Registered user
on Sep 3, 2020 at 9:05 pm

We are living in a new reality. We have learned that it isn't necessary for people to go to an office to work. Facebook isn't going to have anyone coming back until a year from now at the earliest. I hear Google is the same. And even then the talk is that there will be far fewer employees actually working in the offices. And Pinterest just paid $98 million to get out of a lease in SF. Caltrain is becoming unnecessary.


Reality Check
Registered user
another community
on Sep 4, 2020 at 3:17 pm
Reality Check, another community
Registered user
on Sep 4, 2020 at 3:17 pm

Temporarily lightly-used Caltrain is just as "unnecessary" as the temporarily lightly-used highways running up and down the Peninsula ... traffic congestion and demand for train travel will eventually come back with a vengeance, guaranteed ... oh, and if Caltrain is unnecessary, then someone forgot to tell MTC, SMCTA and Caltrans, because they are presently building out a new Hwy 101 "Express" (variable congestion-dependent toll) lanes the length of San Mateo County for a half-billion dollars. And the latest news is that MTC is now having thoughts of permanently converting all lanes of Hwy 101 and many other Bay Area highways to variable toll lanes (aka "congestion pricing").

Another point: Caltrain has already decided to use 100% green & renewable (carbon emissions-free) electricity to power its new electric trains ... we need such alternatives both for the sustainability, vitality, and livability of the housing and businesses all along the Caltrain corridor and so that people and families do not need as many cars and to drive everywhere all the time for everything ... saving precious road & lane space for those that still need to use it for certain times or trips.

Measure RR, the Caltrain-saving and -improving 1/8¢ sales tax will allow for the Peninsula to get the quieter, modern, clean, electrified, BART-frequency (or better) train service (using state-of-the-art Swiss trains now under construction) that it has long deserved ... linking BART at Millbrae with the BART station VTA is planning to build at San Jose's Diridon Caltrain station for a fraction of the cost or time it would take to replace Caltrain with BART.

Rejecting Measure RR would be repeating the same colossal mistake of the SMCo. Supervisors declining to join the BART District over 50 years ago. BART-like service linking SJ and SF along the length of the Peninsula cities that literally grew up around the 157-year old Caltrain line is long overdue. Let's not be short-sighted and blow it (again!) due to nitpicking (there will always be some nits for nitpickers to pick!) or a temporary pandemic.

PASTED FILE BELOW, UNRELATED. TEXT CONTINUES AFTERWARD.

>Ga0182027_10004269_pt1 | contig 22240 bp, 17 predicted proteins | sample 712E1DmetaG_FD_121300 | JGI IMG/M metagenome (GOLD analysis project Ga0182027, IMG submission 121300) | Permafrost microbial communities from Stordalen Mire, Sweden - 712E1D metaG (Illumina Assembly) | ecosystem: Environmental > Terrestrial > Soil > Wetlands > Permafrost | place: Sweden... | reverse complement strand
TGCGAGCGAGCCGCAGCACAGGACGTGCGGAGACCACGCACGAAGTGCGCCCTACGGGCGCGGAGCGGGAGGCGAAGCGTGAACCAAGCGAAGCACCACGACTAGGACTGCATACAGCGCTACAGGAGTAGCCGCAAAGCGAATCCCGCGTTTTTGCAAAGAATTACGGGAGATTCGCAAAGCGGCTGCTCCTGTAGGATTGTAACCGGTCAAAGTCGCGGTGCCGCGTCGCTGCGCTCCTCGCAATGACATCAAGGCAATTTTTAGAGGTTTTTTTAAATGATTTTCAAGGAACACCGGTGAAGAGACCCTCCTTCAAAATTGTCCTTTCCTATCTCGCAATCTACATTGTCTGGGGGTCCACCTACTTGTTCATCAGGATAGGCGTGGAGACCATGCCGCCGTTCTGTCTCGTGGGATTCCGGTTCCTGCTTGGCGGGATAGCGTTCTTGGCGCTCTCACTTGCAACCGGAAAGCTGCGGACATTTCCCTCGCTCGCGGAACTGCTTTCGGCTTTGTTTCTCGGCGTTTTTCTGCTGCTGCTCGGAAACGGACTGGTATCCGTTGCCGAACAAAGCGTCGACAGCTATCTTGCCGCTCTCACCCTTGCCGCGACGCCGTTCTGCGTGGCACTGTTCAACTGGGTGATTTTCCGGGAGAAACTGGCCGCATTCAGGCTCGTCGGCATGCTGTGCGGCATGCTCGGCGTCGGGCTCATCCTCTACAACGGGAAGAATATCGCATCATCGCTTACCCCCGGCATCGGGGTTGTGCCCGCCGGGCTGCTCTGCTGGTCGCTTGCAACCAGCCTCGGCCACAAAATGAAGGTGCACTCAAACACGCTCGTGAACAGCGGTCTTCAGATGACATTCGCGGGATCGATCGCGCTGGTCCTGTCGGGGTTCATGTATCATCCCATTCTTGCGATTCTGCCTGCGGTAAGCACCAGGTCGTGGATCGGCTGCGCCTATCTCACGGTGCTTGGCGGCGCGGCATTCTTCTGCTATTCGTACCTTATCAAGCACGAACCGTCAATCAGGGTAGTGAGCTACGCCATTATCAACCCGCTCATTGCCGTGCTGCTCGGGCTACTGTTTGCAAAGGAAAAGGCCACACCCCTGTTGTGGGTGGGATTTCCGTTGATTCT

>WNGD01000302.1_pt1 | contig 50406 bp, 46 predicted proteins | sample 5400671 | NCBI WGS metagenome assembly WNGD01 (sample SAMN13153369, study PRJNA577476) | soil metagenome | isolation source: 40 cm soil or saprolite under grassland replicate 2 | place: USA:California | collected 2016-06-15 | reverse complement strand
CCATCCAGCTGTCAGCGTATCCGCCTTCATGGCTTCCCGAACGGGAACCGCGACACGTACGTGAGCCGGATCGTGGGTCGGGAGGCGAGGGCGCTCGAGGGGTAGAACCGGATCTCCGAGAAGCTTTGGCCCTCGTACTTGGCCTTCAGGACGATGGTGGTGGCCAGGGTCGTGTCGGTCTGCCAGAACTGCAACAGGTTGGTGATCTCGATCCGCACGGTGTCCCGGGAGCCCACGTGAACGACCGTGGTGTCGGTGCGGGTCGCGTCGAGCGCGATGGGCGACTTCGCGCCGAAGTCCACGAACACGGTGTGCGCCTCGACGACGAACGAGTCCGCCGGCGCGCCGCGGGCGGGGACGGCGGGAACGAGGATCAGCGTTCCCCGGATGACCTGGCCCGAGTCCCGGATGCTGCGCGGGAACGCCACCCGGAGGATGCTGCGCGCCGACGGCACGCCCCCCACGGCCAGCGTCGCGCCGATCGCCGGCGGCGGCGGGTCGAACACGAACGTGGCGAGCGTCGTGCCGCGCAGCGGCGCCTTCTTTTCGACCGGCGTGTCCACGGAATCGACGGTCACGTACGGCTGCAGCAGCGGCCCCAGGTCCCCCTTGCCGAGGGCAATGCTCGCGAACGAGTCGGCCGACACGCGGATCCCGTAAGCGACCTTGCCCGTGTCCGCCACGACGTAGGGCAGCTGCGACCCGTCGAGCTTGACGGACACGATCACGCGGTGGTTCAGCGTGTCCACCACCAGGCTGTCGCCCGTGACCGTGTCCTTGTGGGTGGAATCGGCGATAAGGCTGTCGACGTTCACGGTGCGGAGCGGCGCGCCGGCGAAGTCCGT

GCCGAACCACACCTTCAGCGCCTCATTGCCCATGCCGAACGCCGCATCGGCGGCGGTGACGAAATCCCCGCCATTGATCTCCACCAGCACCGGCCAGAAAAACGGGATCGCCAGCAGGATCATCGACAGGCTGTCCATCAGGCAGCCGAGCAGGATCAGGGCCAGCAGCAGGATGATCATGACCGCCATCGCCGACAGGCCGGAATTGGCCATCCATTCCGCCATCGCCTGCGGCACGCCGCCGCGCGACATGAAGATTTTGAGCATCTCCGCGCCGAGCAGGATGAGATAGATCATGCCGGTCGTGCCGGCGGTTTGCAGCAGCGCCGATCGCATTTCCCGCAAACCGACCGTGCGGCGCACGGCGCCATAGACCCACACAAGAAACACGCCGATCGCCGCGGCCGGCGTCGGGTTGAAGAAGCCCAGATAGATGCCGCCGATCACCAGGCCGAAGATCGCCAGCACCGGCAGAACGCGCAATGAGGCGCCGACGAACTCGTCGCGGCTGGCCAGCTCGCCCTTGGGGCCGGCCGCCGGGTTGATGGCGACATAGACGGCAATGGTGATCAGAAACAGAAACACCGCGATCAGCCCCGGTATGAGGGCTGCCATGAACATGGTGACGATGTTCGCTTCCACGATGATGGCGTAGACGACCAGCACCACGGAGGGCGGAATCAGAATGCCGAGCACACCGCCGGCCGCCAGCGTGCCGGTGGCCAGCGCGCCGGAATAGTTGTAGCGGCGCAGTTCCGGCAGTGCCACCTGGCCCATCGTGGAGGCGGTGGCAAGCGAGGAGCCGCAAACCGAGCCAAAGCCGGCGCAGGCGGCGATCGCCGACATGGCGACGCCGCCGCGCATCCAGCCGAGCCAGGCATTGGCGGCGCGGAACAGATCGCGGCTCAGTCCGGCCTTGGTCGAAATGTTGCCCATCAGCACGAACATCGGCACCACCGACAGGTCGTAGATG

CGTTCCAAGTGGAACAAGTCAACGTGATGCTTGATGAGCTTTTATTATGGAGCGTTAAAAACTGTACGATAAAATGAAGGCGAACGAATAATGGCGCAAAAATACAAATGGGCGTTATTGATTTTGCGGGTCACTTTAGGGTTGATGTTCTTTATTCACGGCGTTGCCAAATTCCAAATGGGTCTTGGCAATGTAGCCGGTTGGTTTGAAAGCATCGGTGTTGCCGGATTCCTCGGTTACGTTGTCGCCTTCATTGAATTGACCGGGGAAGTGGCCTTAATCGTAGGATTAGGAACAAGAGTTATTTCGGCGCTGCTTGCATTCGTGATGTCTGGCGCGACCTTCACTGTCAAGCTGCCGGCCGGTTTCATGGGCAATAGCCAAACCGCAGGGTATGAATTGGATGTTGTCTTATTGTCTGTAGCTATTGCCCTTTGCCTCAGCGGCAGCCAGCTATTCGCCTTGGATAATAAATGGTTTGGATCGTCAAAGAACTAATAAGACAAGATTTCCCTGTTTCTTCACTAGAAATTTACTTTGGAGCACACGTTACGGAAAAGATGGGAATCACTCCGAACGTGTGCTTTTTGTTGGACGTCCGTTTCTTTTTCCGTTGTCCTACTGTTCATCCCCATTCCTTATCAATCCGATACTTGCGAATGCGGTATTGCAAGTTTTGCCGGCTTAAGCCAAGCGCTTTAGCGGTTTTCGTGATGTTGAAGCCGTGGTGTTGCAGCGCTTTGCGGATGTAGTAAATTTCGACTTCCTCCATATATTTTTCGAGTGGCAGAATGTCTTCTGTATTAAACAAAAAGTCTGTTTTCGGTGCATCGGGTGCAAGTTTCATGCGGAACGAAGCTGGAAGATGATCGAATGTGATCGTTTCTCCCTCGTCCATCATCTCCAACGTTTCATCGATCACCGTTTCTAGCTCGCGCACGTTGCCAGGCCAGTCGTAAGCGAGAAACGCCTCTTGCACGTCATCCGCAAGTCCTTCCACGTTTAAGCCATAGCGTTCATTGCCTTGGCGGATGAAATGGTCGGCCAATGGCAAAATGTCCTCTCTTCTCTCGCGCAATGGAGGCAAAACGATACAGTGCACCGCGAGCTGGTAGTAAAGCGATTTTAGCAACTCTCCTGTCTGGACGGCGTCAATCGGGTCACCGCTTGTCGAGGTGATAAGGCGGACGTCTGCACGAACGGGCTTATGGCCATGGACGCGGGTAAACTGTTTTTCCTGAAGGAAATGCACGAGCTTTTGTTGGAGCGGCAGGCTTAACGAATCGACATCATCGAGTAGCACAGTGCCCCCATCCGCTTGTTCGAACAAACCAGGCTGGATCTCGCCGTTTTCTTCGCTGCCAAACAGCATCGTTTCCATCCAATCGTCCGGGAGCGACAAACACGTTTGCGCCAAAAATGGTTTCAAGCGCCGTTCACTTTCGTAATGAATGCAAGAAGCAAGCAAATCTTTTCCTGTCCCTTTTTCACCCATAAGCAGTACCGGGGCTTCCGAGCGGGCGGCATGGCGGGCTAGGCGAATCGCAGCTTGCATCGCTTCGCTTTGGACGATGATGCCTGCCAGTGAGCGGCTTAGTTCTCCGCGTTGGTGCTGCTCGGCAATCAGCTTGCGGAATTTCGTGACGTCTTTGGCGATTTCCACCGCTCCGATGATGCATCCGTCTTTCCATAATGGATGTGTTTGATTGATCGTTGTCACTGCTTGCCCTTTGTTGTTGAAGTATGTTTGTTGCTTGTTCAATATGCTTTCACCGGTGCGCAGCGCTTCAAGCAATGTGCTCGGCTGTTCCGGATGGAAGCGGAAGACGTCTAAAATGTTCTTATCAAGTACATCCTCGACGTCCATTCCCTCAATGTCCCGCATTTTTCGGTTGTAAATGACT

JRN
Registered user
Menlo Park: Felton Gables
on Sep 7, 2020 at 8:41 am
JRN, Menlo Park: Felton Gables
Registered user
on Sep 7, 2020 at 8:41 am

Mismanagement always turns to the "taxpayers". Caltrans refuses to change there methods, measurements and motivations. There whole program is based on taxpayer handouts.


Menlo Voter.
Registered user
Menlo Park: other
on Sep 7, 2020 at 9:53 am
Menlo Voter., Menlo Park: other
Registered user
on Sep 7, 2020 at 9:53 am

Reality check:

I don't think these changes are temporary. As I said we are experiencing a new reality. People working at the large businesses in this area don't need to go into an office any more. They don't need to commute. They don't need to ride a train. Pinterest would not have paid $89 million to get out of a lease if they thought they were going to need that space. They don't. And the people that would have been occupying that unneeded space won't need to commute or ride a train. Multiply that over all of the tech businesses in the area and you can see how little Caltrain will be needed.

The highway projects were in the pipeline and started before the pandemic hit and businesses figured out they don't need everyone in an office building. Being in the pipeline the state isn't going to just stop that work.